Preoperative evaluation was performed by visual acuity, slit-lamp examination, indirect ophthalmoscopy and fundus examination, intraocular pressure using applanation tonometry, keratometry, axial length measurement, and intraocular lens power calculation.

Surgical technique

For the phacoemulsification procedure (using Geuder Megatron S4 Machine), the mean ultrasonic time was 12 s. Phacoemulsification 1 (power 40-60 continuous, vacuum 50-60), phacoemulsification 2 (power 40-50 pulse, vacuum 200-300). Ruptured posterior capsule was managed by a viscoelastic injection before removal of the phacoemulsification probe through a side port and then adequate anterior vitrectomy with removal of the remaining lens matter, followed by sulcus implantation of acrylic IOL, except in cases with an insufficient rim of the anterior lens capsule in which the anterior chamber IOL were implanted.

Patients were followed up at 24 h, 7 days, 1 month, and at any time the patient developed new symptoms by visual acuity, slit-lamp biomicroscopy, fundus examinations, intraocular pressure, and the macula thickness map using an OCT scan after the first month.

OCT parameters: OCT images were created using an OCT RS-3000 Retina Scan (Nidek Co. Ltd, Japan) device that utilizes the spectral domain methodology. The OCT setting for the Macular Map scan was established by NAVIS-EX (Nidek Advanced Vision Information System-Extra, version 1.3.4.2; Nidek Co. Ltd) program. Macula Map acquisition X-Y [6.0 mm × 6.0 mm (256 × 256)] was performed by 1024 A scans with image acquisition number 50; width 6.0 mm release mode was single and fixation mode was large, LBS: ILM and LBE: RPE/BM [Figure 1].
Figure 1: The nine Early Treatment Diabetic Retinopathy Study areas from which the three thickness fields were constructed.

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Macular thickness analysis of macular maps was carried out in accordance with the guidelines of the Early Treatment Diabetic Retinopathy Study (ETDRS) from ILM to RPE/BM in three regions [Figure 1], which included within 1 mm (central foveal region), between 1 and 3 mm (inner perifoveal region), and between 3 and 6 mm (outer perifoveal region) of the diameter from the center. The macular thickness was measured in the nasal, temporal, superior, and inferior quadrants in accordance with ETDRS. Each quadrant was further divided into two cross meridians and three circular fields, which resulted in inner nasal (IN), inner temporal (IT), inner superior (IS), inner inferior (II), outer nasal (ON), outer temporal (OT), outer superior (OS), and outer inferior (OI) quadrants. If the images were not initially aligned, the center of the ETDRS circle of each image and the central fovea were manually placed together. The macular volume within the area covered by the total map, expressed in mm 3 , was also recorded. OCT scans were repeated when necessary to obtain adequate image quality.

We have classified the image qualitatively into four types [Figure 2] [3].
Figure 2: Qualitative optical coherence tomography classifi cation. The top picture shows an example of a healthy macula. The three types are: 1, homogenous, 'smoothed-out', thickening of the fovea; 2, subfoveal low reflective macular detachment; and 3, thickening of the fovea with low refl ecting cystoid changes in the inner retinal layer. The bottom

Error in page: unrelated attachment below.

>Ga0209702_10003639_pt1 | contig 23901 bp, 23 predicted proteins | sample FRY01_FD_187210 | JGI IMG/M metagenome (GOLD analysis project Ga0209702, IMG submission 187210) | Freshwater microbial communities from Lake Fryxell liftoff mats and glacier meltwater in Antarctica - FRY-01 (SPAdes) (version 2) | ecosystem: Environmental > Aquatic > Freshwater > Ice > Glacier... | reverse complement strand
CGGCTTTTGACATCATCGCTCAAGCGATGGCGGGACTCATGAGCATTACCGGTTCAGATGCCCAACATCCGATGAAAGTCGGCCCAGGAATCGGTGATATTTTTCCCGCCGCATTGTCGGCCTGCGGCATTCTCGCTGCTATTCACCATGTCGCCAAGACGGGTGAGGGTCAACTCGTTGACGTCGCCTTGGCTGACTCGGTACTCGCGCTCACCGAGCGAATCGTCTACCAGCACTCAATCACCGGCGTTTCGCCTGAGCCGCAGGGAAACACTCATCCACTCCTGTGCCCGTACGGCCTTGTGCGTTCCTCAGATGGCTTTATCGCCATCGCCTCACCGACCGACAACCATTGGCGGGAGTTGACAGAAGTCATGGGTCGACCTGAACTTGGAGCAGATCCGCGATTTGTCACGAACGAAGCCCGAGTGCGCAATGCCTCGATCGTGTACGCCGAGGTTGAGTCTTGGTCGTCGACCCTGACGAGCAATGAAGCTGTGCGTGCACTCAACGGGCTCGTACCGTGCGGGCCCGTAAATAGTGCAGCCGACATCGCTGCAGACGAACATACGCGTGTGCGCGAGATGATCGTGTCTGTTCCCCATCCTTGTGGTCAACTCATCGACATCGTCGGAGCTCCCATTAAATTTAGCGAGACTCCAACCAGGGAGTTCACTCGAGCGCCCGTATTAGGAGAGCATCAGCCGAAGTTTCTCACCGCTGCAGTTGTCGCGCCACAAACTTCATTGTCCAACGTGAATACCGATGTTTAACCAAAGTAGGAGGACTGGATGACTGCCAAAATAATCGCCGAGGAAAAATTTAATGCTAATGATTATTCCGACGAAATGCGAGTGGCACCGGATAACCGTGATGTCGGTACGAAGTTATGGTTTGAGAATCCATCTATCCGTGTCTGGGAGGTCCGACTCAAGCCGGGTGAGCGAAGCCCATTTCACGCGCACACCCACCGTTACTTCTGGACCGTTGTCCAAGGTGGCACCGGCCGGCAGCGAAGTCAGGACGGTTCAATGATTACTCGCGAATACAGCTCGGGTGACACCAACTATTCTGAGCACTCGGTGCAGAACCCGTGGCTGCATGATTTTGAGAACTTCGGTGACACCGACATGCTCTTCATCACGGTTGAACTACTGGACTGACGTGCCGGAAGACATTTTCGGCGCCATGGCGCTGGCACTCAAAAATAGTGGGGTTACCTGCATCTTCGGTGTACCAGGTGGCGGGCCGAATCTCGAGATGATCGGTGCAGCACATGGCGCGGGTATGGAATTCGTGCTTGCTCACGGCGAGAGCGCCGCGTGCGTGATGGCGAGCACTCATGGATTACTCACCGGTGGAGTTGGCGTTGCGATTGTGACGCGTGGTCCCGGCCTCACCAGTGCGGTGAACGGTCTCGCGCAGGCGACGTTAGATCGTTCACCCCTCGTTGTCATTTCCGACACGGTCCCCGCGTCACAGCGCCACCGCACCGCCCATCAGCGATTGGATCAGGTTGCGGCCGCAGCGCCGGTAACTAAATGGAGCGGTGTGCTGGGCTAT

picture is a combination of types 2 and 3 [3].


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  1. Homogenous, 'smoothed-out', thickening of the fovea.
  2. Subfoveal low reflective macular detachment.
  3. Thickening of the fovea with low reflecting cystoid changes in the inner retinal layer.
  4. Combination of types 2 and 3.



  Results Top


This study included 70 participants; 62 patients with immature senile cataract underwent phacoemulsification surgeries. There were eight healthy control participants. All demographic data according to age and sex were nonsignificant.

The mean central foveal thickness, mean inner 3 mm perifoveal, mean outer 6 mm perifoveal, and the mean macular volume in multiple comparisons of individual groups showed that the least significant difference was nonsignificant, except for group IV (complicated diabetics) and group V (complicated eyes with AC IOL) [Table 1].
Table 1: Multiple comparisons among groups in terms of the macular map

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On comparing complicated and uncomplicated cases with normal participants, we found nonsignificant changes in central foveal thickness, inner 3 mm perifoveal, outer 6 mm perifoveal, and macular volume between normal and uncomplicated cataract surgeries and a significant increase in these parameters in cases of complicated cataract surgery [Table 2] and [Figure 3].
Figure 3: Comparison between complicated, uncomplicated, and normal cataract surgery according to macular thickness. CFT, central foveal thickness.

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Table 2: Comparison between complicated, uncomplicated, and normal catheter surgery according to macular thickness

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We found that 16 of the total of 62 patients developed macular edema on the basis of the qualitative classification [Figure 2].

In terms of the incidence of CME, we found that 5.6% of the healthy participants without complications and 9.1% of the diabetic patients without complications developed CME (total 6.9%), whereas 27.8% of the healthy participants with complications and 50% of diabetic patients with complications developed CME. However, including the complicated cases with AC IOL with 80% positive cases made the total complicated positive cases 42.4 versus 6.9% of the total uncomplicated groups.